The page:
Draft Pick compensation for team personnel was introduced in its current form on January 1, 2015. It was implemented in response to concerns from teams that their front-office talent was leaving with no compensation to the team that invested resources in training and providing them experience. In a state of the union address in June 2015, NHL Commissioner Gary Bettman said that the policy would run at least until January 2016, at which point they would revisit it.

Under the policy, teams can obtain compensation for the hiring of someone in their organization as a General Manager, President of Hockey Operations or Head Coach. The compensation for any of these roles for a person that is still under contract is dependent on whether it is considered in-season or off-season for the role. If in-season, compensation is a second-round draft pick. If they are hired during what is considered off-season for the role, the compensation is a third-round pick. For coaches, off-season begins once the team’s season or playoffs end. For a GM or President of Hockey Operations, the off-season begins after the NHL Entry Draft. A team can elect to receive or waive the compensation, making the decision when a team requests to negotiate or speak with the individual. Teams can also elect for compensation on personnel that they have fired, but remain under contract.

For the draft pick compensation, the draft pick can be from any of the next three drafts. At the time of the signing, the NHL and Central Registry encumber the team’s next available draft pick according to the compensation owed. A team must then express by June 1st before the draft whether they would like to fulfill the compensation with the existing year’s draft pick. Once 2 of the 3 possible years pass without the draft pick being fulfilled, or the team is left with just one possible draft pick to fulfill the obligation, the draft pick is immediately provided to the team receiving compensation. One condition on the draft picks is that the pick must be either the team’s own selection, or a selection higher in the round than their own pick.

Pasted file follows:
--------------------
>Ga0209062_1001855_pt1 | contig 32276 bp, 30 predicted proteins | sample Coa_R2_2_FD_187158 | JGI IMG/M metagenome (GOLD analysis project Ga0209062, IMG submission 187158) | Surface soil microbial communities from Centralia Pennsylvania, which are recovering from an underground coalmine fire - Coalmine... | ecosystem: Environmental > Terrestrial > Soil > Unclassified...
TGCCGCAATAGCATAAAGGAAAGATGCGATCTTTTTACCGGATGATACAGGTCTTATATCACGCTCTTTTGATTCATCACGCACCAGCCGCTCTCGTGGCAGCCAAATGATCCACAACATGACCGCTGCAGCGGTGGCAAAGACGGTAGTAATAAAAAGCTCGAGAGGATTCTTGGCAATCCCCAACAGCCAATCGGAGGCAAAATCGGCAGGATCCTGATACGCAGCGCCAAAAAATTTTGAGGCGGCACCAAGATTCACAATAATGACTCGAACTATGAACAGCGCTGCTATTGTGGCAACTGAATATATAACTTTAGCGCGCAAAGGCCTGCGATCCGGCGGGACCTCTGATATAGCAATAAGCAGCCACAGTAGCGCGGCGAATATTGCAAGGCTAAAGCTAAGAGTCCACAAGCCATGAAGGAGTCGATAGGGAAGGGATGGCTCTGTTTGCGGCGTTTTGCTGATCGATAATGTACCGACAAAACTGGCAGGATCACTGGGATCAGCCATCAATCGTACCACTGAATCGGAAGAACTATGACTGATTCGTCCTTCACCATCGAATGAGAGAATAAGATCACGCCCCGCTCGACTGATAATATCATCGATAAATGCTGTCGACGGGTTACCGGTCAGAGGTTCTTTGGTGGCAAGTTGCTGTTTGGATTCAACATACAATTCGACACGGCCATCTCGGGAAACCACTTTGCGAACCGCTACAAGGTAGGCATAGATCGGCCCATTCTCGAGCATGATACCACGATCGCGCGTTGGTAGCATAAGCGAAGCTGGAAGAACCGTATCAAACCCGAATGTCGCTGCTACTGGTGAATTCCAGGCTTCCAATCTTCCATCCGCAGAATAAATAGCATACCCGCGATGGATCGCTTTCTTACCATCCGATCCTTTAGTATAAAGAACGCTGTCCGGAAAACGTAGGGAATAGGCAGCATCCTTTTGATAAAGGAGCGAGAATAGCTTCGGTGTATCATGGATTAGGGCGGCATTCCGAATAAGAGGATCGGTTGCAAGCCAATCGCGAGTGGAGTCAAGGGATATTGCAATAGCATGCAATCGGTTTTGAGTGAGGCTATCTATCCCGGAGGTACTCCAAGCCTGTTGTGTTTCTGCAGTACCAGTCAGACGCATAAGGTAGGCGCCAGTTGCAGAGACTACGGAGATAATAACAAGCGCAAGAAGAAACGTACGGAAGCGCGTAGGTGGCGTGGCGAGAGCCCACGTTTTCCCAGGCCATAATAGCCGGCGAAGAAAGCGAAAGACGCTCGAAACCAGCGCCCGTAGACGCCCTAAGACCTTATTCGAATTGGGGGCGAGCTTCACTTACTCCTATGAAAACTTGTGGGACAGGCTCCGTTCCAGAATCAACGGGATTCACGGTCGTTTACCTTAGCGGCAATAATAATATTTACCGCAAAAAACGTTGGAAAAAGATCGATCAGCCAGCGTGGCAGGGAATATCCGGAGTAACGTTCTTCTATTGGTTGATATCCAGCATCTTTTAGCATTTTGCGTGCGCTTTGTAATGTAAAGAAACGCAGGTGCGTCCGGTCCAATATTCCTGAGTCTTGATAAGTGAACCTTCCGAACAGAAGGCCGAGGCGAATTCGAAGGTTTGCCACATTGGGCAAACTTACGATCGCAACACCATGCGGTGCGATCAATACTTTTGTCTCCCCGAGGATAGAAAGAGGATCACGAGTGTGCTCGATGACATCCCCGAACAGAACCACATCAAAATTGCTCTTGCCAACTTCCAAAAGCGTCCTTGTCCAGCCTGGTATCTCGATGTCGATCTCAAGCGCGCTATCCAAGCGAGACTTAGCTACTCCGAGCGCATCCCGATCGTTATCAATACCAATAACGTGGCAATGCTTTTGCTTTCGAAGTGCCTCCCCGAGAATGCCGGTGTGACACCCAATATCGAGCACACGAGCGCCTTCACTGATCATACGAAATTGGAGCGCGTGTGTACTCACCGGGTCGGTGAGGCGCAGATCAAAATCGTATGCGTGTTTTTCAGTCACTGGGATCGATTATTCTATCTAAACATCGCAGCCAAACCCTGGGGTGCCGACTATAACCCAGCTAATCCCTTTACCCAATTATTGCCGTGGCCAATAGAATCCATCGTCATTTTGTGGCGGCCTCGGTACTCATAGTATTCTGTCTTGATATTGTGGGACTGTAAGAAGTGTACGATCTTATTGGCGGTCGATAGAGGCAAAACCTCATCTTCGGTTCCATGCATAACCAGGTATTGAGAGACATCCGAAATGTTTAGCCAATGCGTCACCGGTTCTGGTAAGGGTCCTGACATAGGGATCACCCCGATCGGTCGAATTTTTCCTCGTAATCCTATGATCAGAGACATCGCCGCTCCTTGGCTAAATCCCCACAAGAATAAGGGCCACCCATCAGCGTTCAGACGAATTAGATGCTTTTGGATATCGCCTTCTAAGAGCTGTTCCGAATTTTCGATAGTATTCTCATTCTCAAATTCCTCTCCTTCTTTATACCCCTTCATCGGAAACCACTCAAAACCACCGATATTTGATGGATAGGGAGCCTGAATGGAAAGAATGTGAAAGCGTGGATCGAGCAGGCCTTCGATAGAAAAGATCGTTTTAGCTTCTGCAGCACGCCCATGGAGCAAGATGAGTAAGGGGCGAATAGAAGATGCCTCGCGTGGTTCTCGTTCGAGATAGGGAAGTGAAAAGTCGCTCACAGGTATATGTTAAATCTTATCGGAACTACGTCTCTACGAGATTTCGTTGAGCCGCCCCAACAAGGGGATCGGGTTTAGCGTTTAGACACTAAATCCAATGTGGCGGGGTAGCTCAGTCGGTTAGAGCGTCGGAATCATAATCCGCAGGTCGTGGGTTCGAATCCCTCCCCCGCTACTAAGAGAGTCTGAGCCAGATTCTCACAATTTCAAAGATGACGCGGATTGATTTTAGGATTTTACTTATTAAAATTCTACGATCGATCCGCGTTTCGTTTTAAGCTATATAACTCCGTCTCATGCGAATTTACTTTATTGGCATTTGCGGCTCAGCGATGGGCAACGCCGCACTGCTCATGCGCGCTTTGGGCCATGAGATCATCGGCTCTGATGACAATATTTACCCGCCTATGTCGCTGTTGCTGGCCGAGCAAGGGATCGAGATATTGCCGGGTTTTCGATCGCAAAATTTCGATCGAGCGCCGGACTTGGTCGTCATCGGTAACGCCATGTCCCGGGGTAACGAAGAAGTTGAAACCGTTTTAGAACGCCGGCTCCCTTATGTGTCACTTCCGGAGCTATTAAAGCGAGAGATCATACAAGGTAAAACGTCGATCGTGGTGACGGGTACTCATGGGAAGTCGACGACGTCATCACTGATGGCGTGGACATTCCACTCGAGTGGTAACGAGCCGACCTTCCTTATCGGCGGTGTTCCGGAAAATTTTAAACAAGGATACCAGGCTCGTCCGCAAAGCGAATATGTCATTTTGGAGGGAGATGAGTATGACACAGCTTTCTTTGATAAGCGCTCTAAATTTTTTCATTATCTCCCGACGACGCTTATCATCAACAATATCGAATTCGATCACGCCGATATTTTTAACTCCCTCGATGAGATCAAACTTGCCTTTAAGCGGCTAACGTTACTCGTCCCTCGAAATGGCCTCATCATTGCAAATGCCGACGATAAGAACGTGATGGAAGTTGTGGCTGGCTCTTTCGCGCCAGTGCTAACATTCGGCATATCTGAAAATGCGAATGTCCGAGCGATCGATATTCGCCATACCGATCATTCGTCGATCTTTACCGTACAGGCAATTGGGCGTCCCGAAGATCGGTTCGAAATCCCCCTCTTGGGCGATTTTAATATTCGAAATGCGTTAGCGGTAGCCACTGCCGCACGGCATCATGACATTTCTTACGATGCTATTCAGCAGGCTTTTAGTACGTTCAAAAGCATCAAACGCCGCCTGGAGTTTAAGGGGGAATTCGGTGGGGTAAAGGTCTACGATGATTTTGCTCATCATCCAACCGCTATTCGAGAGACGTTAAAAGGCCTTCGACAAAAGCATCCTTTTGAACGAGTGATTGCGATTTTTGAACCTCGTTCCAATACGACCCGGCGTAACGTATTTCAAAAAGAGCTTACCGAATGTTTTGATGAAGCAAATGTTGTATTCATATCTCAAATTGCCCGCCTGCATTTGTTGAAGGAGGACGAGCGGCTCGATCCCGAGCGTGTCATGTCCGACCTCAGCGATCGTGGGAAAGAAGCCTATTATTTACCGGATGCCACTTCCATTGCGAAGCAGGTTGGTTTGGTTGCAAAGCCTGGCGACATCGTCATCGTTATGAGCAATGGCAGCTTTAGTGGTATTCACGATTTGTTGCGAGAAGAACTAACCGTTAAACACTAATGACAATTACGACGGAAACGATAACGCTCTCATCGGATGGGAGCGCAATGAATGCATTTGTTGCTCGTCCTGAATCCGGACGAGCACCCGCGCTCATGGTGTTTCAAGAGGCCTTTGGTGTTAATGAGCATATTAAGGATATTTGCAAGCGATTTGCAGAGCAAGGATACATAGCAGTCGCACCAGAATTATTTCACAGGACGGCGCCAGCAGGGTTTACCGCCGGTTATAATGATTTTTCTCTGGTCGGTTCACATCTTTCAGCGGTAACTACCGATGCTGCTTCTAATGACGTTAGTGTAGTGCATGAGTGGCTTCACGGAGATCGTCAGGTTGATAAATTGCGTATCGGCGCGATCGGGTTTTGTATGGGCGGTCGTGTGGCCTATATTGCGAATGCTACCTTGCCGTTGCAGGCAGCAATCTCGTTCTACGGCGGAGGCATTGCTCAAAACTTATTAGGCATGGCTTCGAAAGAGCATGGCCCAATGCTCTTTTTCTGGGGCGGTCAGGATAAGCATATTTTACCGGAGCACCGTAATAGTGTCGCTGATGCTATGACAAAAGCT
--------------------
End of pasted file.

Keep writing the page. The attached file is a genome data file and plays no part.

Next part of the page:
An interesting example arose in the 2015 NHL Entry Draft where the Edmonton Oilers owed a 3rd round pick to the San Jose Sharks for the signing of head coach Todd McLellan. The Oilers did not have their own 2015 3rd round pick (previously traded to Anaheim), and did not have a pick higher in the 3rd round to forfeit (their pick was #3 in the 3rd round). As a result, the Oilers could not elect to forfeit their 2015 3rd round draft pick, so the Central Registry encumbered their 2016 3rd round pick, assigning it to San Jose. However, Edmonton did have a later 3rd round pick, 2015 STL 3, acquired in a previous trade. The pick was #26 in the round, so much later than the Oilers’ selection, but the Sharks had interest in the pick. The Sharks and Oilers came to an agreement to essentially trade the encumbered 2016 EDM 3 back to Edmonton in exchange for 2015 STL 3. The pick provided to San Jose did not technically meet the conditions of the personnel compensation rules, but was a satisfactory resolution for both sides.